Monday, October 10, 2005

In Stockholm, We'll Meet at the Bank of Sweden

The Richmond Fed had an interview with new Nobelist Thomas Schelling earlier this year:

RF: One of the more famous bargaining situations that you propose in The Strategy of Conflict involves a problem in which communication is incomplete or impossible – the game where two strangers are told to meet in New York City but have not communicated with each other about the meeting place. What does this game tell us about bargaining? And what, if any, are the policy implications?

Schelling: That little exercise, which I designed to determine if people could coordinate without any communication, became fairly famous and now I am usually identified as the originator of the idea of "focal points." My argument was that in overt negotiations something is required to get people to arrive at a common expectation of an outcome. And the ability to reach such a conclusion without communication suggested to me that there was a psychological phenomenon, even in explicit negotiations, which may work to focus bargainers eventually on that commonly expected outcome. By understanding that, I thought, we may be able to more easily facilitate policy negotiations over such matters as what would be an appropriate division of the spoils, an appropriate division of labor, and so forth.

RF: What were the responses when you originally posed this question to people?

Schelling: When I first asked that question, way back in the 1950s, I was teaching at Yale. A lot of the people to whom I sent the questionnaire were students, and a large share of them responded: under the clock at the information desk at Grand Central Station. That was because in the 1950s most of the male students in New England were at men's colleges and most of the female students were at women's colleges. So if you had a date, you needed a place to meet, and instead of meeting in, say, New Haven, you would meet in New York. And, of course, all trains went to Grand Central Station, so you would meet at the information desk. Now when I try it on students, they almost never give that response.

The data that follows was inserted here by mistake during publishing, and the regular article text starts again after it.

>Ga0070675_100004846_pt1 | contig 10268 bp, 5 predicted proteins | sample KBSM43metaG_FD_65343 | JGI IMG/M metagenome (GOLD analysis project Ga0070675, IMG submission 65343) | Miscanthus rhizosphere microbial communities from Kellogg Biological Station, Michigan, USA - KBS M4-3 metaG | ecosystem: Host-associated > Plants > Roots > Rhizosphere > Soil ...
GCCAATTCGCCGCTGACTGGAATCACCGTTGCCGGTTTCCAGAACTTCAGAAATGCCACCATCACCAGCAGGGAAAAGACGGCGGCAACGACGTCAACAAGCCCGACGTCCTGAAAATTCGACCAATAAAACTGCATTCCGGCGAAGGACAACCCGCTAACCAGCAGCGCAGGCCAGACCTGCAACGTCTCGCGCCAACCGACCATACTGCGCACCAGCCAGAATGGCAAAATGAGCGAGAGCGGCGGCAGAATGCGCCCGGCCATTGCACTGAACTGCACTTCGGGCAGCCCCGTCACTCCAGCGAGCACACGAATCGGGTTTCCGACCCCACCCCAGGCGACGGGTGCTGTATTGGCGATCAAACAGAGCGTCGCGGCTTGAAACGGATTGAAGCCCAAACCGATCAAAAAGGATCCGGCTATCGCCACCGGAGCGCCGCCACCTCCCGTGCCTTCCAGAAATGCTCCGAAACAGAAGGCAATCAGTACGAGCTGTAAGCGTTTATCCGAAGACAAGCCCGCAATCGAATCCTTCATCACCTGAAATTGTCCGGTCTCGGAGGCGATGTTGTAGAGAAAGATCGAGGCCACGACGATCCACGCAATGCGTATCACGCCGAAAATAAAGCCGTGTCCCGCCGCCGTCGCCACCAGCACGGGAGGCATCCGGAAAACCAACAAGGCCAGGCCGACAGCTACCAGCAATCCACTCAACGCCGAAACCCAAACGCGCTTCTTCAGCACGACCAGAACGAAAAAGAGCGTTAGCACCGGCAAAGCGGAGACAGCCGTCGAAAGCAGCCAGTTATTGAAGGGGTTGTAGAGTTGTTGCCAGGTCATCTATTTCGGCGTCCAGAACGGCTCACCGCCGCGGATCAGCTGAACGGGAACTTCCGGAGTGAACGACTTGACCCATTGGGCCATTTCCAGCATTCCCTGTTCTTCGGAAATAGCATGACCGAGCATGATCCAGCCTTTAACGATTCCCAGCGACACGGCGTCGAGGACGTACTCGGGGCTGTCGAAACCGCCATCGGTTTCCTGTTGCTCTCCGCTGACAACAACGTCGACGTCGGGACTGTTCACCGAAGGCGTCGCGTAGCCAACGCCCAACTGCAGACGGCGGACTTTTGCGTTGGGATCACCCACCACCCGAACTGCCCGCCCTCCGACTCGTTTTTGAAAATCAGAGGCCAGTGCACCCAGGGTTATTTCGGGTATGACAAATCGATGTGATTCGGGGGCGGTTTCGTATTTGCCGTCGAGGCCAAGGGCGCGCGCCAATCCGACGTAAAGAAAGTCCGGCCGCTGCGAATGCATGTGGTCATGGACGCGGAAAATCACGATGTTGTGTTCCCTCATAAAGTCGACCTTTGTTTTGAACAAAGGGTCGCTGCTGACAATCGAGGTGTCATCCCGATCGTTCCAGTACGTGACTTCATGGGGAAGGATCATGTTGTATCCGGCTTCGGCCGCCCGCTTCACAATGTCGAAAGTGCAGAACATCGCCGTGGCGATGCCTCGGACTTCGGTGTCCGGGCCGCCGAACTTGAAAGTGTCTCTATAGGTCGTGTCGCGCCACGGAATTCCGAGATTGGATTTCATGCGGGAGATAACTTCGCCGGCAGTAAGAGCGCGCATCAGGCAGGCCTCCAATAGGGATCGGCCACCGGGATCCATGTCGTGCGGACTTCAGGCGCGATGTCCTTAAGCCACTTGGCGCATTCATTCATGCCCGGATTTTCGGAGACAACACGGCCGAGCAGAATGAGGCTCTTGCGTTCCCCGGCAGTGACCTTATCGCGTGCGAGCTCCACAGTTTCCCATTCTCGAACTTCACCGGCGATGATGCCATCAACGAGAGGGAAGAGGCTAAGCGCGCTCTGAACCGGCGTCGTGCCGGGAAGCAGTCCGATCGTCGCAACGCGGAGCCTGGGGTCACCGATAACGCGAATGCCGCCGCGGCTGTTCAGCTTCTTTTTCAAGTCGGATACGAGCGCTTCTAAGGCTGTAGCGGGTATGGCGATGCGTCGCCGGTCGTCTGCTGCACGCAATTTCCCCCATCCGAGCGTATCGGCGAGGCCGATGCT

Some cities have more obvious focal points than others. For instance, if I asked people where would you meet in Paris, they probably would have no trouble. Most would go to the Eiffel Tower. But in other cities, it's not so clear.

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